Over the last few weeks I’ve been watching a handful of random punk documentaries. Some old. Some new. All good. The most recent one was 1984 documentary chronicling the adventures Social Distortion and Youth Brigade. The film follows them as they embark on their first, DIY, 31 city, cross country tour in 1982. And the results of the tour are not a positive one.
The ill-fated road trip involves a beaten down old school bus and it tests the mental and physical fortitude of everyone involved. As the bands start out their tour in San Francisco they head north up through Oregon, and Seattle. Two filmmakers, Adam Small and Peter Stuart, seized the opportunity to follow along and capture footage along the way. The documentary is not just your standard concert footage. The live performances that are there showcase the intensity of both bands and audience. All the while, they interview the bands, the roadies (friends who wanted to help out) and fans along the way. You get a real sense of what it was like to be a teen punk in the early 80s. The angst, the camaraderie and the true ethos of what punk was.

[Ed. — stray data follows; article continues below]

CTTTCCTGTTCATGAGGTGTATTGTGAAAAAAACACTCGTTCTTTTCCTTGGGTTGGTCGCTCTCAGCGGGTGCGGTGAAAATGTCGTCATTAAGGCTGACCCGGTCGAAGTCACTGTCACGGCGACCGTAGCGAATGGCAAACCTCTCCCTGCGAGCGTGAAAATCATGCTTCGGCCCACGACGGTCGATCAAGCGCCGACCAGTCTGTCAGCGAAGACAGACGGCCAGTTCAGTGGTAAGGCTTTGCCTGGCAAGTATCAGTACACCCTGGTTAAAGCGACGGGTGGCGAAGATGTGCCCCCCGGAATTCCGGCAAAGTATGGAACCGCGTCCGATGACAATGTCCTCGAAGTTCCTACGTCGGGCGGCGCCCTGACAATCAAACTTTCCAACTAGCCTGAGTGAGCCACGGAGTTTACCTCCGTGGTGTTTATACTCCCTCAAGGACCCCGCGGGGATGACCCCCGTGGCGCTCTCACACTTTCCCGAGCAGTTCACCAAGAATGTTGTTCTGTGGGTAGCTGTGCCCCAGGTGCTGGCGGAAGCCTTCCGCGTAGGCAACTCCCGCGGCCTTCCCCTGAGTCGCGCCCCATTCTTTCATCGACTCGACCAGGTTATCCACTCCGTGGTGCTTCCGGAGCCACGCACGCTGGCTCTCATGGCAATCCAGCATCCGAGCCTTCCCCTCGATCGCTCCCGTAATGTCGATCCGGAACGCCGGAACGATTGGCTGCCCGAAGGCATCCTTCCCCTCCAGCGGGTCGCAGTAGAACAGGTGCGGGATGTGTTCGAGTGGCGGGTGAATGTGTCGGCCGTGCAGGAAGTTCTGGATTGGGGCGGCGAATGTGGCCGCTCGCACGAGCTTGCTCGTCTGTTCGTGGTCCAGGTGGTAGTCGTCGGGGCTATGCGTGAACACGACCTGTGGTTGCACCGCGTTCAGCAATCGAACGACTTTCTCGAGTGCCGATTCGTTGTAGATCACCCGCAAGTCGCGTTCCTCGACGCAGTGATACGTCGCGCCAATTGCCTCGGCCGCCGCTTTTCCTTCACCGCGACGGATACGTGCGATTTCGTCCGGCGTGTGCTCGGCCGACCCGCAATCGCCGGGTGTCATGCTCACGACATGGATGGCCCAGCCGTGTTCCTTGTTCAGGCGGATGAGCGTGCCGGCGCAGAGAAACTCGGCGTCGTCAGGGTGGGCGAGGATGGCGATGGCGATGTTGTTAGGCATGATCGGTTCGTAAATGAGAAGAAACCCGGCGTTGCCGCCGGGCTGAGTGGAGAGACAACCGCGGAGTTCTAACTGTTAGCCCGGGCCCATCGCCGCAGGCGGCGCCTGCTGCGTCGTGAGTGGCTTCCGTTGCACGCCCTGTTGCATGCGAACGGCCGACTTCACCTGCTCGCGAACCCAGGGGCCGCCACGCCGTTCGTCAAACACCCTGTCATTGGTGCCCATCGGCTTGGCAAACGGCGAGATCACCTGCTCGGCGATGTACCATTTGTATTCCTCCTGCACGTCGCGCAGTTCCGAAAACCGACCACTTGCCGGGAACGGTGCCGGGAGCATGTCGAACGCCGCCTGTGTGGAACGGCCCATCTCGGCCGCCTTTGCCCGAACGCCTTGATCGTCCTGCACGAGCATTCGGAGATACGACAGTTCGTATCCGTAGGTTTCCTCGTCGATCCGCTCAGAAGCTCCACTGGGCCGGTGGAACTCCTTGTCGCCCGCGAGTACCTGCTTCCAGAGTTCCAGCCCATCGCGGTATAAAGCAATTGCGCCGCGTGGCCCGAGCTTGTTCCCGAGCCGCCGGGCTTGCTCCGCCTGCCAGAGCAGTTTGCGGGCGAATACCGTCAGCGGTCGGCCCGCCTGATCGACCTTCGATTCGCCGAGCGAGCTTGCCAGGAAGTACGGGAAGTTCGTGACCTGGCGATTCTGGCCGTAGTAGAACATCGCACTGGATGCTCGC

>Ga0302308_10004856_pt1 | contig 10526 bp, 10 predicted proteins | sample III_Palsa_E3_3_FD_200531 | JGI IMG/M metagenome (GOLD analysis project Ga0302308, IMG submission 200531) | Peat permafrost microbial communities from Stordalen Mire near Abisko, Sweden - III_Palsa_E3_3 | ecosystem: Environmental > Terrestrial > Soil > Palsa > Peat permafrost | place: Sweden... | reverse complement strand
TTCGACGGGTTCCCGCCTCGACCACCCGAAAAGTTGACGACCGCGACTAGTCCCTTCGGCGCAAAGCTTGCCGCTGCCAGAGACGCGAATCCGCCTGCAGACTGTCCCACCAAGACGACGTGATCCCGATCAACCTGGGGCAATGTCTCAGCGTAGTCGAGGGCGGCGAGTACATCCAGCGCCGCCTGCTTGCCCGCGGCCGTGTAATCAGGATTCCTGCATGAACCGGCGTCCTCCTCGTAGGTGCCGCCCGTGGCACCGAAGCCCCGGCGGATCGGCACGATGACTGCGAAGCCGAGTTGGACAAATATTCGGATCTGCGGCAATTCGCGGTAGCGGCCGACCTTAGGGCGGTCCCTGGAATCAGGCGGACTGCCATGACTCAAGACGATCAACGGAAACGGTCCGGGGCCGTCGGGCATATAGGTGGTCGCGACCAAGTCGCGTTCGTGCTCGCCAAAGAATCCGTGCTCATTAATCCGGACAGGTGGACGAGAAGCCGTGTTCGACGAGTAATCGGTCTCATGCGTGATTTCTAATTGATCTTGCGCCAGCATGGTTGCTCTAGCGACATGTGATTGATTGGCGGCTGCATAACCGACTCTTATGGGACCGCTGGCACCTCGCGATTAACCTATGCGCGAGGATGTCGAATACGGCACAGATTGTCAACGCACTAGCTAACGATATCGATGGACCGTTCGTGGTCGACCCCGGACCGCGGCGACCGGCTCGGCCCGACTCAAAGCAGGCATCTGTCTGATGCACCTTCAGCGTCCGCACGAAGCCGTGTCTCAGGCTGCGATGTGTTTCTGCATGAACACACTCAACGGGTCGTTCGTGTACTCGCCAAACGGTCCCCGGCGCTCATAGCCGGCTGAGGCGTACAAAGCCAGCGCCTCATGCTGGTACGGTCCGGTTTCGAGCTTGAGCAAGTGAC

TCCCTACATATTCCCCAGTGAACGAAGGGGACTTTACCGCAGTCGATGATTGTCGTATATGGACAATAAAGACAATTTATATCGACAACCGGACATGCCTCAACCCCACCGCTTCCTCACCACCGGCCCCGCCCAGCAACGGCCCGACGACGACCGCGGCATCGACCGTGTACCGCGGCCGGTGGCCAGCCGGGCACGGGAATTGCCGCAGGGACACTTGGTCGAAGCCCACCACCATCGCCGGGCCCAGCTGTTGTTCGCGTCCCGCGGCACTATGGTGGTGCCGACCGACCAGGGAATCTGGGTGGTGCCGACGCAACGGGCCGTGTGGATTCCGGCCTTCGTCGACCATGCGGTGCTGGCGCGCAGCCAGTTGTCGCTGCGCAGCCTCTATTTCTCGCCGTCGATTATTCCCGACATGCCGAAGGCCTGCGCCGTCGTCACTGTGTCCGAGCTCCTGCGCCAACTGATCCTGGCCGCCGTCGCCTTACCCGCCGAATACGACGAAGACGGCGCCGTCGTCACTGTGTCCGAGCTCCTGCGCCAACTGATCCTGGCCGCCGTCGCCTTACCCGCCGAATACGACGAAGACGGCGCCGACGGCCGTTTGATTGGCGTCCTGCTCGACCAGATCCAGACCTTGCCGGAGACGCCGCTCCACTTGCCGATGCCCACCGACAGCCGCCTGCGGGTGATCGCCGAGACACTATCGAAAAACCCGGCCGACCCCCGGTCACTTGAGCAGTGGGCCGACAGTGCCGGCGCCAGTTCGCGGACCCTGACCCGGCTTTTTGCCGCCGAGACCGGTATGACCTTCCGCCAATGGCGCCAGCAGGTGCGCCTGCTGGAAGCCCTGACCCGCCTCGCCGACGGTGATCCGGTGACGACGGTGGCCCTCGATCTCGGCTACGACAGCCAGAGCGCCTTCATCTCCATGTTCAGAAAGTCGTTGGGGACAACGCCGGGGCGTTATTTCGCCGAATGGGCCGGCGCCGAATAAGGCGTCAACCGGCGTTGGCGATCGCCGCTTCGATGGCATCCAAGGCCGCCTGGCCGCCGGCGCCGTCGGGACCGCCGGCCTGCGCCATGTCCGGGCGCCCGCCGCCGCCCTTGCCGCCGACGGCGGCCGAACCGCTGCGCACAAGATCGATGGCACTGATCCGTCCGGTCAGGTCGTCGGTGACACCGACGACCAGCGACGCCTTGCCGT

The film gives a glimpse into how inter-connected the national scene really was. The bands had made it all the way to Washington D.C. when the bus finally breaks down on them. This is where it all falls apart. the stress causes Social Distortion to split up. There was increasing frustrations between the bands. Money was tight. One promoter during the tour paid the band with rolls of pennies. But during the time in D.C. The bands meat up with (now) punk legends Minor Threat and they crash at Dischord House while they decide what to do.
Ultimately, Mike Ness is stranded when the rest of Social D abandon him to stay with friends. Mike decides its best to hop on a plane and and go back to California and regroup. Youth Brigade rents a truck and drives back to Los Angeles, leaving the bus behind to collect at a later date.
All in all, the film is a fantastic look into the early DIY punk movement of the time. Something that is I know isn’t necessarily easier these days, but with modern technology, it sure feels like it is. Highlights of the film are watching Mike Ness write the namesake song / title of the film, Another State of Mind while on the road, the youth and energy of the live performances and seeing Minor Threat rehearse. A must see for fans of the band / punk music in general.
What are some of your favorite punk documentaries? Let me know and I’ll let you know if I’ve seen them or not.